Gede Vizyon Directors Marcos Serafim, Jefferson Kielwagen and Steevens Simeon
Gede Vizyon Directors Marcos Serafim, Jefferson Kielwagen and Steevens Simeon

Walking through the cemetery in Port-au-Prince

HAITI / VOODOO: A young Haitian named Britis filmed one of the most notable documentaries recently. But it's only halfway into the movie that even the most vigilant viewer discovers who - or what - the

Young is a regular film critic for Modern Times Review.
Published: 2020-01-09

The amazing camera work in Good Vision however, did not result in membership in any photography association - such organizations tend to exclude four-legged members. Britis is a goat. In the film, the British cemetery visits and explores the Grand Cimetière in Port-au-Prince Haiti - a permanent home for many of his kind, as well as for numerous people, both living and dead.

Britis was equipped with harness and a GoPro camera and was thus able to perpetuate for posterity their travels through a cemetery which is sprinkled with grave supports. Geita's services were hired for a day's recording of an artist trio - Steevens Simeon from Haiti and two steady Brazilians, Jefferson Kielwagen and Marcos Serafim. This happened during the fifth Ghetto Biennale in Port-au-Prince - a sober counterpart to the large and relatively lavish Venice Biennale.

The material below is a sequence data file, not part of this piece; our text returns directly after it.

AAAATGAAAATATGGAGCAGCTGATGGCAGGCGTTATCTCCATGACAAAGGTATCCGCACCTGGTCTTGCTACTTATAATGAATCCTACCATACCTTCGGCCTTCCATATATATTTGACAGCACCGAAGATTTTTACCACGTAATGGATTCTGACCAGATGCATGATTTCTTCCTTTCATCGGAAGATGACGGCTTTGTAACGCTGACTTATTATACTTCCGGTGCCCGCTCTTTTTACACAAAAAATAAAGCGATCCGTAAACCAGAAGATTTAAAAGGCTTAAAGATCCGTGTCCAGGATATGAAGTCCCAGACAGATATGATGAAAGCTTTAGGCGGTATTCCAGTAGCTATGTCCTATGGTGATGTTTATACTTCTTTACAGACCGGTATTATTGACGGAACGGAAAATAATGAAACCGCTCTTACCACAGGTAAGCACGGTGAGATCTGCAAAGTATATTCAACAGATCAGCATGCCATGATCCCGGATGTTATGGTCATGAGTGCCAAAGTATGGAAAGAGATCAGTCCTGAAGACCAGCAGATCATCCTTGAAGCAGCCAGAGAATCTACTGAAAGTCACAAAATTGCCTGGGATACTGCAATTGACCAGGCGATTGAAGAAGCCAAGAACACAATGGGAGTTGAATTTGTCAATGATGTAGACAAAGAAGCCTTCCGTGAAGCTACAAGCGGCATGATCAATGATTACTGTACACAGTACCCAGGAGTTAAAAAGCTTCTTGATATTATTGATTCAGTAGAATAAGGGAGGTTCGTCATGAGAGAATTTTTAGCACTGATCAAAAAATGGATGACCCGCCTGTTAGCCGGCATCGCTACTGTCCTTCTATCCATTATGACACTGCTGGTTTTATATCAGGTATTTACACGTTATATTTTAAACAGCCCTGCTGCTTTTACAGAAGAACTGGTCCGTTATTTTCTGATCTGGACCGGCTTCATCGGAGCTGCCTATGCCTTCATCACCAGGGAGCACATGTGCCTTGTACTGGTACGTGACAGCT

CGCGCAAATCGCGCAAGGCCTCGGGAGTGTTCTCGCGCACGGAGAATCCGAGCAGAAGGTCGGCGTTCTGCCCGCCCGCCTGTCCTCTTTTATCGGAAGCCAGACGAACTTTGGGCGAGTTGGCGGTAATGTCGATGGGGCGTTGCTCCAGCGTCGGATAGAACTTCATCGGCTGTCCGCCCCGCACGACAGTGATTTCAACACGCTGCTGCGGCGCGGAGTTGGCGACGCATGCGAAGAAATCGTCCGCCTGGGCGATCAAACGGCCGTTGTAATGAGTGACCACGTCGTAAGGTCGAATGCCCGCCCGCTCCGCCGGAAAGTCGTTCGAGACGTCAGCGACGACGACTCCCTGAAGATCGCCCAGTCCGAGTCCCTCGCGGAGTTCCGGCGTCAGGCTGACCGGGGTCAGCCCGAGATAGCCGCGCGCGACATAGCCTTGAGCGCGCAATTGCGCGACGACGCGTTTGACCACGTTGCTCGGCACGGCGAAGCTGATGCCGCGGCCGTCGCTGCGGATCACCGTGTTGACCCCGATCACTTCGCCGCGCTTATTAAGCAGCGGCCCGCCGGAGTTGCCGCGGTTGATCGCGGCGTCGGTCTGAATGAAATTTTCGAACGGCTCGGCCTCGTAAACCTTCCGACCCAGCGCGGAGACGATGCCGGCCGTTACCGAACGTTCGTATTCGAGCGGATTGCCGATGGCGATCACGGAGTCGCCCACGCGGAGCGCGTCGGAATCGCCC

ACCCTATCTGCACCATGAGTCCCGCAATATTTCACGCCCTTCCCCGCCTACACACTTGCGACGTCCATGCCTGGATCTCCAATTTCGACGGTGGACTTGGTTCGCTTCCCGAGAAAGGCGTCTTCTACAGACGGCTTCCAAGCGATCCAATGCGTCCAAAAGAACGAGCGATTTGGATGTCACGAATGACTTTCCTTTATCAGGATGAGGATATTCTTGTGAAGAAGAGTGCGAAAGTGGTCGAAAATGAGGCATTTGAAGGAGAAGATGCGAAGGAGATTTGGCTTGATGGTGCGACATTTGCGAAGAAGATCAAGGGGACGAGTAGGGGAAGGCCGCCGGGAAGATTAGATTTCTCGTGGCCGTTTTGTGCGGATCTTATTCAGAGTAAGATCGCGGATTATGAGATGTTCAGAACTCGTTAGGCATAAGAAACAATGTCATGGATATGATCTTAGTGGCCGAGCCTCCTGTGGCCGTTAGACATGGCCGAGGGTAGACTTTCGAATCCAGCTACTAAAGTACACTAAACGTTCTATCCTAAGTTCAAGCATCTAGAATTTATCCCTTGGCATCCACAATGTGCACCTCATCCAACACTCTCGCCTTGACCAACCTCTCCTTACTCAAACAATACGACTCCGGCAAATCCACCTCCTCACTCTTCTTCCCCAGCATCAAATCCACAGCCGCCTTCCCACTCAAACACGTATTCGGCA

Baron Samedi is perhaps the most famous of all vodou creatures.

The result of the footage was then edited down to a 15-minute movie called Good Vision, which was presented in 2018 at a variety of shows and festivals in the US, UK, Netherlands, Brazil, Israel, Serbia and Haiti. However, it seems like it went under the radar of the biggest and most prestigious festivals for documentary and experimental films. This is astonishing, given that Good Visions'originality, visual delight and captivating balance between extreme simplicity and underlying complexity are enough to secure a place in any serious list of 2018's most notable awards - no matter their length.

Voodoo references

A word about the title (which, like all other "dialogue" heard in the film, is Haitian-Creole): Vision- the part is self-explanatory; gede it's a little worse. But goat (also known as Guédé or Ghede) are the spirits responsible for death and fertility in Haitian water (that is to say voodoo), and their area logically includes burial sites such as the expansive hillside of Grand Cimetière. Gede dominates two of the film's three audio elements: as well as the sound from the GoPro camera (which includes…

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